“(2) RELIANCE ON GUIDELINES.—In carrying out this subsection, the Secretary shall rely, where appropriate, on existing guidelines for care of childhood cancer survivors.”.

SEC. 13. NIH cancer survivorship programs.

(a) Technical amendment.—

(1) IN GENERAL.—Section 3 of the Hematological Cancer Research Investment and Education Act of 2002 (Public Law 107–172; 116 Stat. 541) is amended by striking “section 419C” and inserting “section 417C”.

(2) EFFECTIVE DATE.—The amendment made by paragraph (1) shall take effect as if included in section 3 of the Hematological Cancer Research Investment and Education Act of 2002 (Public Law 107–172; 116 Stat. 541).

(b) Cancer survivorship programs.—Subpart 1 of part C of title IV of the Public Health Service Act (42 U.S.C. 285 et seq.), is amended by adding at the end the following:

“SEC. 417G. Expansion of cancer survivorship activities.

“(a) Expansion of activities.—The Director of the Institute shall coordinate the activities of the National Institutes of Health with respect to cancer survivorship, including childhood cancer survivorship.

“(b) Priority areas.—In carrying out subsection (a), the Director of the Institute shall give priority to the following:

“(1) Comprehensive assessment of the prevalence and etiology of late effects of cancer and its treatment, including physical, neu-rocognitive, and psychosocial late effects. Such assessment shall include—

“(A) development of a system for patient tracking and analysis;

“(B) establishment of a system of tissue collection, banking, and analysis for childhood cancers, using guidelines from the Office of Biorepositories and Biospecimen Research; and

“(C) coordination of, and resources for, assessment and data collection.

“(2) Identification of risk and protective factors related to the development of late effects of cancer.

“(3) Identification of predictors of neu­rocognitive and psychosocial outcomes, including quality of life, in cancer survivors and identification of qualify of life and other outcomes in family members.

“(4) Development and implementation of intervention studies for patients and families, including studies focusing on—

“(A) preventive interventions during treatment;

“(B) interventions to lessen the impact of late effects;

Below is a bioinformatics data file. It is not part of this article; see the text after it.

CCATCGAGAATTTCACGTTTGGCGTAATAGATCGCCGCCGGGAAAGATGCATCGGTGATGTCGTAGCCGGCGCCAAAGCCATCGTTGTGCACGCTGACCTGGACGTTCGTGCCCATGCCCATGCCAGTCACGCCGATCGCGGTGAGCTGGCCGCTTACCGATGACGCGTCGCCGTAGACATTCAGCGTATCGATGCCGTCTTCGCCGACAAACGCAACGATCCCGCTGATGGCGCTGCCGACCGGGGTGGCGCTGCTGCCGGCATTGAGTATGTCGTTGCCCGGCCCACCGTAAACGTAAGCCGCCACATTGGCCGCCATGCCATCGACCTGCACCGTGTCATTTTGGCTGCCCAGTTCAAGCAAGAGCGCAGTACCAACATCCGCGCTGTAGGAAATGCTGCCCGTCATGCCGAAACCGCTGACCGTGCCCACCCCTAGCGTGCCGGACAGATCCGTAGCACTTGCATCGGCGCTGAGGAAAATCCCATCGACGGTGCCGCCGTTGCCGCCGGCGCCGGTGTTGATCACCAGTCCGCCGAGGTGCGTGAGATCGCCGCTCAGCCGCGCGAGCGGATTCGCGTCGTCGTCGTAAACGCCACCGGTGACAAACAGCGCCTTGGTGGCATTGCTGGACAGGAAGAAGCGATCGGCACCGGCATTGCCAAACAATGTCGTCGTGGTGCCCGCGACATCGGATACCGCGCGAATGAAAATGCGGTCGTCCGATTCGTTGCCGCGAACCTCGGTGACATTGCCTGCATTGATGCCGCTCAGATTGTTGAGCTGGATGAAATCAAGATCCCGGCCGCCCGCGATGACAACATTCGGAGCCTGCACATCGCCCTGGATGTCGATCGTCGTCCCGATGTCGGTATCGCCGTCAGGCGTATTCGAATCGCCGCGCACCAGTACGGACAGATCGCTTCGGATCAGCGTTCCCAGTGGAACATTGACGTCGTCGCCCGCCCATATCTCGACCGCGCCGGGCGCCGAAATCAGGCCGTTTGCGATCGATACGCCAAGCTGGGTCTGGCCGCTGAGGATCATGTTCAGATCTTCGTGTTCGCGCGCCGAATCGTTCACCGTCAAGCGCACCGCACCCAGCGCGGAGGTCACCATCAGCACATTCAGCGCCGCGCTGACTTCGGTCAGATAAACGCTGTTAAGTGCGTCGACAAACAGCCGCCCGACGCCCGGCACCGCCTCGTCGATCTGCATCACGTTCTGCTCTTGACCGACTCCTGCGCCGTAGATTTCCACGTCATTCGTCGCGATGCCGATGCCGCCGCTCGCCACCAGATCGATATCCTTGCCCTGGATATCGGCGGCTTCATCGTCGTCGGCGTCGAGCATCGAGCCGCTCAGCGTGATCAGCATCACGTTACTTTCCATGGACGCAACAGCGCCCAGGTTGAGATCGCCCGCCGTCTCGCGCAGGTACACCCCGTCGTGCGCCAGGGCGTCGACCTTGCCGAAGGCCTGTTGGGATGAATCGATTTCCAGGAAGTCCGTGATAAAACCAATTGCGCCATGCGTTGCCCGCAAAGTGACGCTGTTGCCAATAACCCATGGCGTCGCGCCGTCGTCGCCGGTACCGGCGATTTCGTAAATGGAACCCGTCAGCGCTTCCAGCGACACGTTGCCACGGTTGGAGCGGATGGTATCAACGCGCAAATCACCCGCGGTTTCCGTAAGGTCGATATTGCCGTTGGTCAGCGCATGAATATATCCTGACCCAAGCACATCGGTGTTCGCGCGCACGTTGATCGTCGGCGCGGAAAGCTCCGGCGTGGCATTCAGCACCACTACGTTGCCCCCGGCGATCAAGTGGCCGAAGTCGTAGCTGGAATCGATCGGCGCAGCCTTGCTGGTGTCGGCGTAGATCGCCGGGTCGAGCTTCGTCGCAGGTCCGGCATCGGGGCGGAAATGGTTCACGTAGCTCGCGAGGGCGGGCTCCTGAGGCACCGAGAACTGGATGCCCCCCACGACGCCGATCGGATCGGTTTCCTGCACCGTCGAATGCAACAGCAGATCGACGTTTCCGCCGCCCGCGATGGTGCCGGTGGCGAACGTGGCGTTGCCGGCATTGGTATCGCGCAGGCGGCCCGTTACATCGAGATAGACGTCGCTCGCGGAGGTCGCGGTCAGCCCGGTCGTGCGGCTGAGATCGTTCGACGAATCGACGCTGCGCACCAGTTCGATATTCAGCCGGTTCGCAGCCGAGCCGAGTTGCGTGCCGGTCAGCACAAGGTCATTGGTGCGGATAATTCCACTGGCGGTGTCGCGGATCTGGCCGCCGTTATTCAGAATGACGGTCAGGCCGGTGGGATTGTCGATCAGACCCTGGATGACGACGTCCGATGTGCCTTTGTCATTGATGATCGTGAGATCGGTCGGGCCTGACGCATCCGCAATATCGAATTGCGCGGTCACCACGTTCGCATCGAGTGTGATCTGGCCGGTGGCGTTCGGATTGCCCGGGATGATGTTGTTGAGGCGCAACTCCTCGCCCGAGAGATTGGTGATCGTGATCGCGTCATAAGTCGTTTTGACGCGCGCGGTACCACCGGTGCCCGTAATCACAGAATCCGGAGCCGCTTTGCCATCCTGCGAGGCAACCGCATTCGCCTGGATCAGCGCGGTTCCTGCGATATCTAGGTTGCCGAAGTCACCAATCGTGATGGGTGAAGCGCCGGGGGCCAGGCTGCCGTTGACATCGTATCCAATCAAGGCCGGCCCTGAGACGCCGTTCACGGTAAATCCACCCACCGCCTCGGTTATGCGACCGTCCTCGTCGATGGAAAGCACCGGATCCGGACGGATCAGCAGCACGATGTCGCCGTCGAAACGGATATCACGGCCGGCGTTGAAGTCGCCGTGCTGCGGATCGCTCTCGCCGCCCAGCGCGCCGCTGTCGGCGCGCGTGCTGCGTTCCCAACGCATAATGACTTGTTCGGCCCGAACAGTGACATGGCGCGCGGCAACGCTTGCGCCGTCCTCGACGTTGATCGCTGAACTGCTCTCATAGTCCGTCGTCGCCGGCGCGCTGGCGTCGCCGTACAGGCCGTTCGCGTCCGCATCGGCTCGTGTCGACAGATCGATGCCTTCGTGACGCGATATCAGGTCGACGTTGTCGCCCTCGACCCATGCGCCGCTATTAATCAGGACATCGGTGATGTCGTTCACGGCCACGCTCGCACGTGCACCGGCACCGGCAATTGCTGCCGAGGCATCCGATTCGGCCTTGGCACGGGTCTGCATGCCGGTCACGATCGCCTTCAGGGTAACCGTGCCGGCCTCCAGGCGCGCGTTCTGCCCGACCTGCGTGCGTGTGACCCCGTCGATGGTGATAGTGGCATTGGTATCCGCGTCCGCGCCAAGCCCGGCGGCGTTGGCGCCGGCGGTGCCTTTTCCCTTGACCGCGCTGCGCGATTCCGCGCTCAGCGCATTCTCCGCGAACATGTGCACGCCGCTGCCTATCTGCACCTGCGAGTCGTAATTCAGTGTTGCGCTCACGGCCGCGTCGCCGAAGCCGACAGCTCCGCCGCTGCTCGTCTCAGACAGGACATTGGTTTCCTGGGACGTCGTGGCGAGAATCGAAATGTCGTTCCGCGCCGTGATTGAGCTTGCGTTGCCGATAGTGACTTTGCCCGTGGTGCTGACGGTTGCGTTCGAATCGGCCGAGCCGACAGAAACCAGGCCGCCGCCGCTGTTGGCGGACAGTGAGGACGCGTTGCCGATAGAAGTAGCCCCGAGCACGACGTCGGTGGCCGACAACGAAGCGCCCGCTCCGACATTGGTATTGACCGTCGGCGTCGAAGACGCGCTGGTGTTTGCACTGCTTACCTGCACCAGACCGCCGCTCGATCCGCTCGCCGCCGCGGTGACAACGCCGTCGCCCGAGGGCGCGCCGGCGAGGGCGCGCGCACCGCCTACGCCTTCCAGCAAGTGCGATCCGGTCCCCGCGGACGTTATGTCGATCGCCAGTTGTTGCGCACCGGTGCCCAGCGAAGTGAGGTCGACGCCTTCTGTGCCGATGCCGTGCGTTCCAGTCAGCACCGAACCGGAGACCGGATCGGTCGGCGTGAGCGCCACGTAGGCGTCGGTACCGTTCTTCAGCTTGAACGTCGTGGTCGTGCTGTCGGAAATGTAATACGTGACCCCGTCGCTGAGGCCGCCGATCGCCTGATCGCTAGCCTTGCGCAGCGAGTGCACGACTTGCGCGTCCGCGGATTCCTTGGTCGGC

“(C) rehabilitative or remediative interventions;

“(D) interventions to promote health behaviors in long-term survivors; and

“(E) interventions to improve health care utilization and access to linguistically and culturally competent long-term follow-up care for childhood cancer survivors in minority and other medically underserved populations.

“(c) Grants for research on causes of health disparities in childhood cancer survivorship.—

“(1) GRANTS.—The Director of NIH, acting through the Director of the Institute, shall make grants to entities to conduct research relating to—

“(A) childhood cancer survivors within minority populations; and

“(B) health disparities in cancer survivorship outcomes within minority or other medically underserved populations.

“(2) BALANCED APPROACH.—In making grants for research under paragraph (1)(A) on childhood cancer survivors within minority populations, the Director of NIH shall ensure that such research addresses both the physical and the psychosocial needs of such survivors.

“(3) HEALTH DISPARITIES.—In making grants for research under paragraph (1)(B) on health disparities in cancer survivorship outcomes within minority populations, the Director of NIH shall ensure that such research examines each of the following:

“(A) Key adverse events after childhood cancer.

“(B) Assessment of health and quality of life in childhood cancer survivors.

“(C) Barriers to follow-up care to childhood cancer survivors.

“(d) Research To evaluate follow-Up care for childhood cancer survivors.—The Director of NIH shall conduct or support research to evaluate systems of follow-up care for childhood cancer survivors, with special emphasis given to—

“(1) transitions in care for childhood cancer survivors;

“(2) those professionals who should be part of care teams for childhood cancer survivors;

“(3) training of professionals to provide linguistically and culturally competent follow-up care to childhood cancer survivors; and

“(4) different models of follow-up care.

“SEC. 417G–1. Improving the quality of follow-up care for survivors of childhood cancers and their families.

“(a) In general.—The Secretary, in consultation with the Director of NIH, shall make grants to eligible entities to establish or improve training programs for health care professionals (including physicians, nurses, physician assistants, and mental health professionals)—